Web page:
Annex argues that the Court has diversity jurisdiction over its state law claims against Melvin Brown, Rich Music Entertainment, MBMG, LLC, Konvict Muzik Group, and World Music Icon, LLC (collectively, the "American Defendants") under 28 U.S.C. § 1332(a)(2). Annex further argues that the Court has supplemental jurisdiction over its state law claims against Sun Keun Lee and On-Spot Enterprises Korea (collectively, the "South Korean Defendants") under 28 U.S.C. § 1367. Annex is a South Korean corporation with its principal place of business in South Korea and registered to do business in Pennsylvania. See Compl. at 1-2. Annex claims that the American Defendants are citizens of either Virginia or Georgia, and that the South Korean Defendants are citizens of South Korea.[3] See id. at 2-3; Supp. Br. at 2.

This Court has diversity jurisdiction over Annex's state law claims against the American Defendants because those claims meet the amount-in-controversy requirement and the controversy is between a citizen of South Korea and citizens of Virginia and Georgia. However, this Court may not assert supplemental jurisdiction over Annex's state law claims against the South Korean Defendants because the parties are not completely diverse, namely, here there is a South Korean plaintiff suing South Korean defendants. Annex cannot use § 1367 to circumvent the complete diversity requirement of § 1332 and assert state law claims against the South Korean Defendants. Annex's claims against the South Korean Defendants are therefore dismissed for lack of subject matter jurisdiction.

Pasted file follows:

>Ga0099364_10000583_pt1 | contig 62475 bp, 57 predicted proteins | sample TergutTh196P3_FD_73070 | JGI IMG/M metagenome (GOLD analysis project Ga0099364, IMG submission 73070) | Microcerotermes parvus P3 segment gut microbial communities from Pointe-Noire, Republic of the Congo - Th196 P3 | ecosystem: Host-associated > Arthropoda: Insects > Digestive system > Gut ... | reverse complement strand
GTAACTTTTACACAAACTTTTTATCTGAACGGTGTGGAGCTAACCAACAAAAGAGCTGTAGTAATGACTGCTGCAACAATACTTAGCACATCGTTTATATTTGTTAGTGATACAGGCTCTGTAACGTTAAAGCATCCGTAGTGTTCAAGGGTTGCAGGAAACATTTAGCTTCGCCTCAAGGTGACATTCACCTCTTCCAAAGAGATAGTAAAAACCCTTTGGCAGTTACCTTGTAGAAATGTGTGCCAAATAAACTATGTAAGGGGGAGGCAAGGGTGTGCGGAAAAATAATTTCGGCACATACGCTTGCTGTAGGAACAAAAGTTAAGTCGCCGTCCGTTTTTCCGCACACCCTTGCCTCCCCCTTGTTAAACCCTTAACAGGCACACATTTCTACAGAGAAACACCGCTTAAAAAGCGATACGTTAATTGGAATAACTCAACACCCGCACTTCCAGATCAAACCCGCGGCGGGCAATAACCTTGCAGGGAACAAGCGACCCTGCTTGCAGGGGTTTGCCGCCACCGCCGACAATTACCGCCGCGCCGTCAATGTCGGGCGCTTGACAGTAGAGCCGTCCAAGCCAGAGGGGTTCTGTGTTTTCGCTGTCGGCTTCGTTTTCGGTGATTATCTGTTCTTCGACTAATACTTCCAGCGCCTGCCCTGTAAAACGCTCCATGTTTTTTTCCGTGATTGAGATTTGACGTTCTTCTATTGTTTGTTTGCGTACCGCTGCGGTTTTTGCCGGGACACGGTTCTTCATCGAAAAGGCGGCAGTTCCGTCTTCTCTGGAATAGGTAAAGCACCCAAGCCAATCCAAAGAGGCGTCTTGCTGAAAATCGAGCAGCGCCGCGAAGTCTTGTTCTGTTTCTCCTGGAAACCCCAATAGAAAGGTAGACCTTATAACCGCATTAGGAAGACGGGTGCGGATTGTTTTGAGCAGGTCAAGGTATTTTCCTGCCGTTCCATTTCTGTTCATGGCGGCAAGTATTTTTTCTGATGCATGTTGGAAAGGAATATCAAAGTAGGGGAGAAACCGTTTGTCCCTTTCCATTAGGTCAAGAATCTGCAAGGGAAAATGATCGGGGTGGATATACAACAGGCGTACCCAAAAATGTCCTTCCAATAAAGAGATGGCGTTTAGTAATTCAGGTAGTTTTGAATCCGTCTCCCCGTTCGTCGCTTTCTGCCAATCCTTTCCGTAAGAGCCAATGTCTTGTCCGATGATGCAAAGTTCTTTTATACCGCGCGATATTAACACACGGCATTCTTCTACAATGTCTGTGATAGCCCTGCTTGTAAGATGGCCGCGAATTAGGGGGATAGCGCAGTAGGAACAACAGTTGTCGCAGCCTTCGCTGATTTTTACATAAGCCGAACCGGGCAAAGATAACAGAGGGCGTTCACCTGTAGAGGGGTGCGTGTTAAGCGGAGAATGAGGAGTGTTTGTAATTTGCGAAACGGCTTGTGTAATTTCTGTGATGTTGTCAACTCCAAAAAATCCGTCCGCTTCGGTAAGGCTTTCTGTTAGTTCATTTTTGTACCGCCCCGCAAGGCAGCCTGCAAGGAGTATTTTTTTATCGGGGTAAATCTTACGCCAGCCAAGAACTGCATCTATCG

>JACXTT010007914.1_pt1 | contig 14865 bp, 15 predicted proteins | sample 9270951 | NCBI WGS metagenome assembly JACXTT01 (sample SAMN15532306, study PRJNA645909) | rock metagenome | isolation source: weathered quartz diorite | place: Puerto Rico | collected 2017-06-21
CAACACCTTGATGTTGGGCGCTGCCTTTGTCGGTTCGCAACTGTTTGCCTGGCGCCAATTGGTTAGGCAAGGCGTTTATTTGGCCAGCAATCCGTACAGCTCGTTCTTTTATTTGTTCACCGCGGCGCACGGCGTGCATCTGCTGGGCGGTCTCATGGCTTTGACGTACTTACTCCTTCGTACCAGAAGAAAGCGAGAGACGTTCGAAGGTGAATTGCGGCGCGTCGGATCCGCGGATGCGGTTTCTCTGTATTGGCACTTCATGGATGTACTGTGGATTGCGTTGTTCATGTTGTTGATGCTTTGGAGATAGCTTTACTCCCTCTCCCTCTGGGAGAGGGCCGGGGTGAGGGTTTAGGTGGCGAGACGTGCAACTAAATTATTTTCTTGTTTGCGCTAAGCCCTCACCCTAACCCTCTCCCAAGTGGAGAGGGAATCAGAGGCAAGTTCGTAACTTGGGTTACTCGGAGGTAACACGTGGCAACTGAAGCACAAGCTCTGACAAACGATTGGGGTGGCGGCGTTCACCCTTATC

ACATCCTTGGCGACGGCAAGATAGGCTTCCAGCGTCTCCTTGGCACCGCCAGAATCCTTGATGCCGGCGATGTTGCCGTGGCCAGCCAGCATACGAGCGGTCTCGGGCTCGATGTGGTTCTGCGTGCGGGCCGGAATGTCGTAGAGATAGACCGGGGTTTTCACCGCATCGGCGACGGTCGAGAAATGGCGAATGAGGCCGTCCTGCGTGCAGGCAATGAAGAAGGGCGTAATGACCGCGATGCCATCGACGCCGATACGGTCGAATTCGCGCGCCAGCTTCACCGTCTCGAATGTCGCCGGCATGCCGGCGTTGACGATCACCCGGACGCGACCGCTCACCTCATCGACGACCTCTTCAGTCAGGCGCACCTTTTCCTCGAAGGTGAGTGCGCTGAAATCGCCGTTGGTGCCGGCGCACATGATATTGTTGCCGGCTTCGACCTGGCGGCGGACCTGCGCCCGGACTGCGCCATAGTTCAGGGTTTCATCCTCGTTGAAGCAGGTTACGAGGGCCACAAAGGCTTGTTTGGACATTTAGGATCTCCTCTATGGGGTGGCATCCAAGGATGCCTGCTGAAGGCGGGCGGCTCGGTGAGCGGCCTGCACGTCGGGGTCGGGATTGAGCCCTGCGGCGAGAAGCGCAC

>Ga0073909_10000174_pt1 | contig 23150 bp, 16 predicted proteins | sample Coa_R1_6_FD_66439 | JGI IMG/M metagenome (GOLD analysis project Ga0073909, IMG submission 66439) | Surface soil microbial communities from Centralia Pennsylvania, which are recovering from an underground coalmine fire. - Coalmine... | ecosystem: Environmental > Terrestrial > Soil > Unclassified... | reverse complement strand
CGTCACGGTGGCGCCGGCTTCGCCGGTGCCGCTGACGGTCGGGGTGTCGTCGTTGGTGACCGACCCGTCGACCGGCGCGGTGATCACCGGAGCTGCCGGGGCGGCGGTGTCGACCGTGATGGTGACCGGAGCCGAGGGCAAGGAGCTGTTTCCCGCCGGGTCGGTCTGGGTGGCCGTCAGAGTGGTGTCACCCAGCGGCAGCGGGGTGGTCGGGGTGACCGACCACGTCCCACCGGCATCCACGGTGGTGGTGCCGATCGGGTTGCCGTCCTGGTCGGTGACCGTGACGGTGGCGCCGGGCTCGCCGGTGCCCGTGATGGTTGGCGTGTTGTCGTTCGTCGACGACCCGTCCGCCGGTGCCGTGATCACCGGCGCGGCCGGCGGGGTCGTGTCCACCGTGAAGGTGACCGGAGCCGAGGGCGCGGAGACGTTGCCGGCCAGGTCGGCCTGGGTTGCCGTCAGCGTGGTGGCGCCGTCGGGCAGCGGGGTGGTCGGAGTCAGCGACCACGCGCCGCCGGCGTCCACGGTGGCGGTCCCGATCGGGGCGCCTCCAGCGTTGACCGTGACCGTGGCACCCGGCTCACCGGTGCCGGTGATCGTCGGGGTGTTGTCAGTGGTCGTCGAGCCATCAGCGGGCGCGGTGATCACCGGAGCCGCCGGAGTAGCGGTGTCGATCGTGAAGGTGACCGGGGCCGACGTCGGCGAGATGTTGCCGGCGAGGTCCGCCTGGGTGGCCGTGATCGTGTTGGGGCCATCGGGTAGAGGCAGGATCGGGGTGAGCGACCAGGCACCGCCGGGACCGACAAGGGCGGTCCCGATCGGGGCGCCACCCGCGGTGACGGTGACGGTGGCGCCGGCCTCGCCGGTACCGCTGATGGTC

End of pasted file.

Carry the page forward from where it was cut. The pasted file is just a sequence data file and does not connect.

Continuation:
B. Personal Jurisdiction

Turning to Annex's claims against the American Defendants, the Court must now assure itself that it has personal jurisdiction over the remaining defendants.

1. Service of Process

The Court will first consider the adequacy of Annex's service of process on the American Defendants. "A court obtains personal jurisdiction over the parties when the complaint and summons are properly served upon the defendant. Effective service of process is therefore a prerequisite to proceeding further in a case." Lampe v. Xouth, Inc., 952 F.2d 697, 700-01 (3d Cir. 1991). "A default judgment entered when there has been no proper service of the complaint is, a fortiori, void, and should be set aside." Gold Kist, Inc. v. Laurinburg Oil Co., Inc., 756 F.2d 14, 19 (3d Cir. 1985). "When a court asked to enter default judgment against a party concludes that it lacks personal jurisdiction over the party, the appropriate procedure is to dismiss sua sponte for lack of personal jurisdiction." D'Onofrio, 430 F.Supp.2d at 438.

Annex's proof of service on the American Defendants[4] (Docket Nos. 6-10) states that William Robbins served the American Defendants at Mr. Brown's residence in Virginia. In his Affidavits of Service-identical as to all the American Defendants-Mr. Robbins explains that Mr. Brown refused to come to the door to accept service, so he left the summonses with Mr. Brown's mother Betty Brown. The Affidavits also state that Ms. Brown is a person of suitable age and discretion living at Mr. Brown's residence, and that a copy of the summons was also mailed to Mr. Brown's last known address.

The Federal Rules of Civil Procedure govern the adequacy of service in this case. "[T]he rules distinguish between service of one in his individual capacity, [Rule 4(e)], and service of one as a representative of a corporation, [Rule 4(h)]." Gottlieb v. Sandia Am. Corp., 452 F.2d 510, 514 (3d Cir. 1971). One method of serving an individual in the United States is "substituted service, " or "leaving a copy of [the summons and of the complaint] at the individual's dwelling or usual place of abode with someone of suitable age and discretion who resides there, " Fed.R.Civ.P. 4(e)(2)(B).